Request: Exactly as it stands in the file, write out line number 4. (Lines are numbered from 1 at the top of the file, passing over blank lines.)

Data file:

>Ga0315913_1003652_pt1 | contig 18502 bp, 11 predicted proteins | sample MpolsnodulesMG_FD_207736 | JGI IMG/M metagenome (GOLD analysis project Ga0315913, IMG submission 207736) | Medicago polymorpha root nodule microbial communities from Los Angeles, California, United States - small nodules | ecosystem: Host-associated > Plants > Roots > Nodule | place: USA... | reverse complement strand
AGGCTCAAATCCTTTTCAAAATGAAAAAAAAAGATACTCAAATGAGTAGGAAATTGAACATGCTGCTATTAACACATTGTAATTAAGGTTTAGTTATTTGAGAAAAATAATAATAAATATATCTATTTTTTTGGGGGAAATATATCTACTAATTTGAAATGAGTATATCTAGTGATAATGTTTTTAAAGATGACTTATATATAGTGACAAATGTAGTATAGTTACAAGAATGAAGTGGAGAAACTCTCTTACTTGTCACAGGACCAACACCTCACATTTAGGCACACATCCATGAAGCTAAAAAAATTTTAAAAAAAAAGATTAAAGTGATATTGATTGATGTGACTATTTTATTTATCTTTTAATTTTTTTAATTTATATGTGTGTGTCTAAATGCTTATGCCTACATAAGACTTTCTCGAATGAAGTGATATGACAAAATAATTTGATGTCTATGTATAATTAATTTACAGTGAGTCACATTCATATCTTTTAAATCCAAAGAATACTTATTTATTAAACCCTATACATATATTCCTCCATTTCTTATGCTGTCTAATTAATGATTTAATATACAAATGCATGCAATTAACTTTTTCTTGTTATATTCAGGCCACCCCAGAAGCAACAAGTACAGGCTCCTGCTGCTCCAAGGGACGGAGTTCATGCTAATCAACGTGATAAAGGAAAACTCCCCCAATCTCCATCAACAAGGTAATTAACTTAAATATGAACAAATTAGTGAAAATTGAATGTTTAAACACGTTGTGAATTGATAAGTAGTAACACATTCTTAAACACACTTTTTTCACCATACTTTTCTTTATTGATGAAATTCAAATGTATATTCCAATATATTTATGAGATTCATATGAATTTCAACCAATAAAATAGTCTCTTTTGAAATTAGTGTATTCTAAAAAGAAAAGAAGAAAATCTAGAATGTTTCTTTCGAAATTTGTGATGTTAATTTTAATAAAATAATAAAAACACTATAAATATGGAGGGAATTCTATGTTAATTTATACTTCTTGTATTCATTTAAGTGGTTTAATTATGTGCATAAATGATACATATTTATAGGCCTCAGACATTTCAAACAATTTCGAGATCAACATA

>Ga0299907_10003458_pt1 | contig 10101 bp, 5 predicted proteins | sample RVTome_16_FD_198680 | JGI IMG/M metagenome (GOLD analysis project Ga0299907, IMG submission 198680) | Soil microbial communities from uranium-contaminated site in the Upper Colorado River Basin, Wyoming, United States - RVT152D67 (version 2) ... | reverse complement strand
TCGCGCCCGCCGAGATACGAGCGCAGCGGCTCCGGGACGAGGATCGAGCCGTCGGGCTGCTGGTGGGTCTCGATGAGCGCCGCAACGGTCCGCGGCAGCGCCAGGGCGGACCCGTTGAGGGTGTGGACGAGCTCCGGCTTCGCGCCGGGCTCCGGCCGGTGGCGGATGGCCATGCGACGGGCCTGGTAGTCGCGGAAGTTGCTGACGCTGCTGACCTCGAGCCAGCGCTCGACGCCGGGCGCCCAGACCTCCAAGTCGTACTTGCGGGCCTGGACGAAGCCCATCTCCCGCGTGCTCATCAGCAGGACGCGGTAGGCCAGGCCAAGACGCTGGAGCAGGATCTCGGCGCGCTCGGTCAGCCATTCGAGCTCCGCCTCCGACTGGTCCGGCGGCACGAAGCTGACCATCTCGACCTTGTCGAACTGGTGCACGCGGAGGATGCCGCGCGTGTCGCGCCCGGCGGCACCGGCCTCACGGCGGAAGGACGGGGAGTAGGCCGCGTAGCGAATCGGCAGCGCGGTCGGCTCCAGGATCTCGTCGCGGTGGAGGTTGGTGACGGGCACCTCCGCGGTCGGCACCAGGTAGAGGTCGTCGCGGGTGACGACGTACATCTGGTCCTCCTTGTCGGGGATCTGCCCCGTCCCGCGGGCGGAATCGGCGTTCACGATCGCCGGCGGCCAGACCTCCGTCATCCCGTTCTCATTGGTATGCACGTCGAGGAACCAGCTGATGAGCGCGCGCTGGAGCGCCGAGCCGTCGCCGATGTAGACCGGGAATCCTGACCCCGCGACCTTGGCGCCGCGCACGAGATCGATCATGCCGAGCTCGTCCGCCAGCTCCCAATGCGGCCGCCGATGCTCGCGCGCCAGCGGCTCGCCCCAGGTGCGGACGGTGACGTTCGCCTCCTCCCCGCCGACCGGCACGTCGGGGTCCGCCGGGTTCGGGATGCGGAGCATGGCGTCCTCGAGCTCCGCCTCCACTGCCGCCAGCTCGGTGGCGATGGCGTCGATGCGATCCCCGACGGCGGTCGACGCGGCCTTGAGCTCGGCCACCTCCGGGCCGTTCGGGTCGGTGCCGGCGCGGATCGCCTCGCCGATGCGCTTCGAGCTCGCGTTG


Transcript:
TCGCGCCCGCCGAGATACGAGCGCAGCGGCTCCGGGACGAGGATCGAGCCGTCGGGCTGCTGGTGGGTCTCGATGAGCGCCGCAACGGTCCGCGGCAGCGCCAGGGCGGACCCGTTGAGGGTGTGGACGAGCTCCGGCTTCGCGCCGGGCTCCGGCCGGTGGCGGATGGCCATGCGACGGGCCTGGTAGTCGCGGAAGTTGCTGACGCTGCTGACCTCGAGCCAGCGCTCGACGCCGGGCGCCCAGACCTCCAAGTCGTACTTGCGGGCCTGGACGAAGCCCATCTCCCGCGTGCTCATCAGCAGGACGCGGTAGGCCAGGCCAAGACGCTGGAGCAGGATCTCGGCGCGCTCGGTCAGCCATTCGAGCTCCGCCTCCGACTGGTCCGGCGGCACGAAGCTGACCATCTCGACCTTGTCGAACTGGTGCACGCGGAGGATGCCGCGCGTGTCGCGCCCGGCGGCACCGGCCTCACGGCGGAAGGACGGGGAGTAGGCCGCGTAGCGAATCGGCAGCGCGGTCGGCTCCAGGATCTCGTCGCGGTGGAGGTTGGTGACGGGCACCTCCGCGGTCGGCACCAGGTAGAGGTCGTCGCGGGTGACGACGTACATCTGGTCCTCCTTGTCGGGGATCTGCCCCGTCCCGCGGGCGGAATCGGCGTTCACGATCGCCGGCGGCCAGACCTCCGTCATCCCGTTCTCATTGGTATGCACGTCGAGGAACCAGCTGATGAGCGCGCGCTGGAGCGCCGAGCCGTCGCCGATGTAGACCGGGAATCCTGACCCCGCGACCTTGGCGCCGCGCACGAGATCGATCATGCCGAGCTCGTCCGCCAGCTCCCAATGCGGCCGCCGATGCTCGCGCGCCAGCGGCTCGCCCCAGGTGCGGACGGTGACGTTCGCCTCCTCCCCGCCGACCGGCACGTCGGGGTCCGCCGGGTTCGGGATGCGGAGCATGGCGTCCTCGAGCTCCGCCTCCACTGCCGCCAGCTCGGTGGCGATGGCGTCGATGCGATCCCCGACGGCGGTCGACGCGGCCTTGAGCTCGGCCACCTCCGGGCCGTTCGGGTCGGTGCCGGCGCGGATCGCCTCGCCGATGCGCTTCGAGCTCGCGTTG